Field Projects in the Hudson Valley Fold and Thrust Belt
SUNY New Paltz lies within the Hudson Valley Fold and Thrust Belt, which extends from the Shawangunk Mountains north through Kingston and Catskill, New York. This zone of folded and faulted rock was the result of a Paleozoic collisional event, during the closure of an ancient Pre-Atlantic ocean. This belt provides a natural laboratory for field studies in structural geology, stratigraphy, and other geologic subdisiplines. Here students in Dr. Vollmer's Field Methods class learn to read the history of the rocks through careful observation and measurement of the strata.
Jared, James, Jimmy, Allison, and Marion learn techniques for measuring the orientations of irregular bedding layers, as well as identifying lithologies and formational contacts.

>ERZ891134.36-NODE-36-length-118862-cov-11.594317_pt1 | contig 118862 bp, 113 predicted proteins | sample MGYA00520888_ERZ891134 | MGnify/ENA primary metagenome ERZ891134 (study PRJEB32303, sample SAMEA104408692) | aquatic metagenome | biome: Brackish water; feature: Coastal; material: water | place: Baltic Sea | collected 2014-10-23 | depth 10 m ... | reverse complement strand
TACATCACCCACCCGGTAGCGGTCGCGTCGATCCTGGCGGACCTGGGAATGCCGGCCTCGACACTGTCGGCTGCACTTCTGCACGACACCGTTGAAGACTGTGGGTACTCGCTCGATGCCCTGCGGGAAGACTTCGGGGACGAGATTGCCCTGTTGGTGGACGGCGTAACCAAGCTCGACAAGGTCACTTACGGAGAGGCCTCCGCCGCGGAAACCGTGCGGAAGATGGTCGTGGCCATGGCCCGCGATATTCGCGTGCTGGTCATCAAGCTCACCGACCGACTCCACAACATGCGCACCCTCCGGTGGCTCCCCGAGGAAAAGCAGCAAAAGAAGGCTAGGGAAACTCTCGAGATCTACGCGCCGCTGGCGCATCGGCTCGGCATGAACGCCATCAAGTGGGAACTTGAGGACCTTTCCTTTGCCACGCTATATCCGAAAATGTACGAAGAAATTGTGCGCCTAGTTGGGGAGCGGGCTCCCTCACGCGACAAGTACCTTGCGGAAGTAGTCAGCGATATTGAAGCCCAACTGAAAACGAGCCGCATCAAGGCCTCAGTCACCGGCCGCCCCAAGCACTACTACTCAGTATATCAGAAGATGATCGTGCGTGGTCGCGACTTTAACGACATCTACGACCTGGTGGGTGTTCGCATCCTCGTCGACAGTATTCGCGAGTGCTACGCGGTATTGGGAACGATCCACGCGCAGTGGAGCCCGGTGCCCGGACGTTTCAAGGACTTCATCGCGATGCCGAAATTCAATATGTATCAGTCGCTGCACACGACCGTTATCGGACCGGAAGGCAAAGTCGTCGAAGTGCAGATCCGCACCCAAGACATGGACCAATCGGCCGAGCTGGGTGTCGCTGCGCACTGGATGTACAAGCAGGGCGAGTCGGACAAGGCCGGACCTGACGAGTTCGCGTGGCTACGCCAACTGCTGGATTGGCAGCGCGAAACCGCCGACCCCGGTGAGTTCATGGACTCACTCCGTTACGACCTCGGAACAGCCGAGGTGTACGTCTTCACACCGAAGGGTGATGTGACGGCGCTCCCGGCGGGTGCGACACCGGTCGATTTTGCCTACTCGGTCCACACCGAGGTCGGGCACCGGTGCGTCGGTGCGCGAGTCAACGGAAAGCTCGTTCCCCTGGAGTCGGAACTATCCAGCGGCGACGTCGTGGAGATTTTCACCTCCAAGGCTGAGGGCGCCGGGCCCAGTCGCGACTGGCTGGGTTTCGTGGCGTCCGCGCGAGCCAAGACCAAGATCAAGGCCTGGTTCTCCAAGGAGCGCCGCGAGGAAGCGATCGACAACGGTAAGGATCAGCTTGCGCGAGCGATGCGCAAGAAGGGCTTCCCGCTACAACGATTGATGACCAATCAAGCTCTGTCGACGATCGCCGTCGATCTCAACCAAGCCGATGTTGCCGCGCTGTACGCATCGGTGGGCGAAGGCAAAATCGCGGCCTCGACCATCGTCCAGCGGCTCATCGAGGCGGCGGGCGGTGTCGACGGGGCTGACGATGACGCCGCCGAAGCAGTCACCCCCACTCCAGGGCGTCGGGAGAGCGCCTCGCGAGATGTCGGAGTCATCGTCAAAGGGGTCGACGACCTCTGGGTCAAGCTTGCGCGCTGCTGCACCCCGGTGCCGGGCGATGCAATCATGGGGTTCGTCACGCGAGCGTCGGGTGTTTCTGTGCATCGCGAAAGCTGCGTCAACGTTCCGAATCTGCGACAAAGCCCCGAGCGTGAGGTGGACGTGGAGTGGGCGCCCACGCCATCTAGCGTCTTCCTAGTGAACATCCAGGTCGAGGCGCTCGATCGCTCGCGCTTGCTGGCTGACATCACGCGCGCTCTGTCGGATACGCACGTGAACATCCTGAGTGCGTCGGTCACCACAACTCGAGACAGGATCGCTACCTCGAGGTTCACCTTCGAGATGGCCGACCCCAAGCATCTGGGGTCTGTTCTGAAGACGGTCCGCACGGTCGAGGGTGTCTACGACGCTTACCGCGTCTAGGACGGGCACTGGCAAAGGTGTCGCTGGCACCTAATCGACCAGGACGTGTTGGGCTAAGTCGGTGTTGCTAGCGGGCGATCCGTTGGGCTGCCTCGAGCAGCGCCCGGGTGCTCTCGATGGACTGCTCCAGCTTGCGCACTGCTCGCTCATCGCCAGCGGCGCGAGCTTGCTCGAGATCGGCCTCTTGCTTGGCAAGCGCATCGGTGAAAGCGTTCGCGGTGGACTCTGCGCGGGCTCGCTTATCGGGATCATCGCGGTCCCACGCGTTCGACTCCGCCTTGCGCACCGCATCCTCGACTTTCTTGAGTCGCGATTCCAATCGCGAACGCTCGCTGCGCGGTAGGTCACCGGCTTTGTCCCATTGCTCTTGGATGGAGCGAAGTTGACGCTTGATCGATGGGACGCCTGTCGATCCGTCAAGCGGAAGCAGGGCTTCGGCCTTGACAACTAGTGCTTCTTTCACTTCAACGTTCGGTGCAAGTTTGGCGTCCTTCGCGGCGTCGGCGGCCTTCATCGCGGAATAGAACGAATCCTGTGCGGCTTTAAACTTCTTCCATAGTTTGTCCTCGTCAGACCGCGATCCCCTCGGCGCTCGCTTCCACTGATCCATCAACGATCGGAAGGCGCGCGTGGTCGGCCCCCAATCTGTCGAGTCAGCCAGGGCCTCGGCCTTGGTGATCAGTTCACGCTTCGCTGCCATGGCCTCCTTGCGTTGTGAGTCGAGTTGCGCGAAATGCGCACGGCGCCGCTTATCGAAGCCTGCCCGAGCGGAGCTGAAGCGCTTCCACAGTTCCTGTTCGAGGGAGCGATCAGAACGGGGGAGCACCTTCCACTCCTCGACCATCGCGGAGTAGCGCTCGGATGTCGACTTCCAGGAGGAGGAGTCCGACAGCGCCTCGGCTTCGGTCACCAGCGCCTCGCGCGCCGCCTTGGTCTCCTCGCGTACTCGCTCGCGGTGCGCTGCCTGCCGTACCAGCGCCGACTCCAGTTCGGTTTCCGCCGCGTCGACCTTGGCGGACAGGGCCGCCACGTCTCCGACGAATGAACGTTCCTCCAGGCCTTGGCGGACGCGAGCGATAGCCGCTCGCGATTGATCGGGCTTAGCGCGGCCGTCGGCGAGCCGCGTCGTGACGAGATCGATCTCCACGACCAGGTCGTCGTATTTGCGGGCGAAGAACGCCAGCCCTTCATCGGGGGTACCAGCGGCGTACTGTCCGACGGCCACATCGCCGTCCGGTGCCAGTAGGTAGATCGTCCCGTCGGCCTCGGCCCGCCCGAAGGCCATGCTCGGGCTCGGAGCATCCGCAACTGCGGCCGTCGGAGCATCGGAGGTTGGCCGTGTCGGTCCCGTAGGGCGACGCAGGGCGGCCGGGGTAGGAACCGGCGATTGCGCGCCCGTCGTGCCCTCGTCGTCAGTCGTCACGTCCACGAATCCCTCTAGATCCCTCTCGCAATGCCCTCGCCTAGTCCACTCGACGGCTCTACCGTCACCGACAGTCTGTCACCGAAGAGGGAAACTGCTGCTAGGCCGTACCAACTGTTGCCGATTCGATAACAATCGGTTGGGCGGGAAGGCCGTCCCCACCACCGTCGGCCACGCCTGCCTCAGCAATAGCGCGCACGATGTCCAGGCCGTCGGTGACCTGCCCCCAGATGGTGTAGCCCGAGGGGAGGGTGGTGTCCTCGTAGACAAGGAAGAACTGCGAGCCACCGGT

Geologic field work is a continuous process of hypothesis development and evaluation. Here Jared, James, Max, Ashley, and Marion puzzle out the meaning of apparently repeated formational contacts.
The ability to accurately collect data under field conditions is essential for the interpretation of bedrock geology. Here the students carefully measure the strata strike and dips using compasses, clinometers, and pocket transits.
Another geologic puzzle to be solved, here layers of three different orientations and lithologies must all be evaluated to determine the geologic history. Here the history includes events that occurred 100's of million years ago, as well as those that occurred only decades ago.
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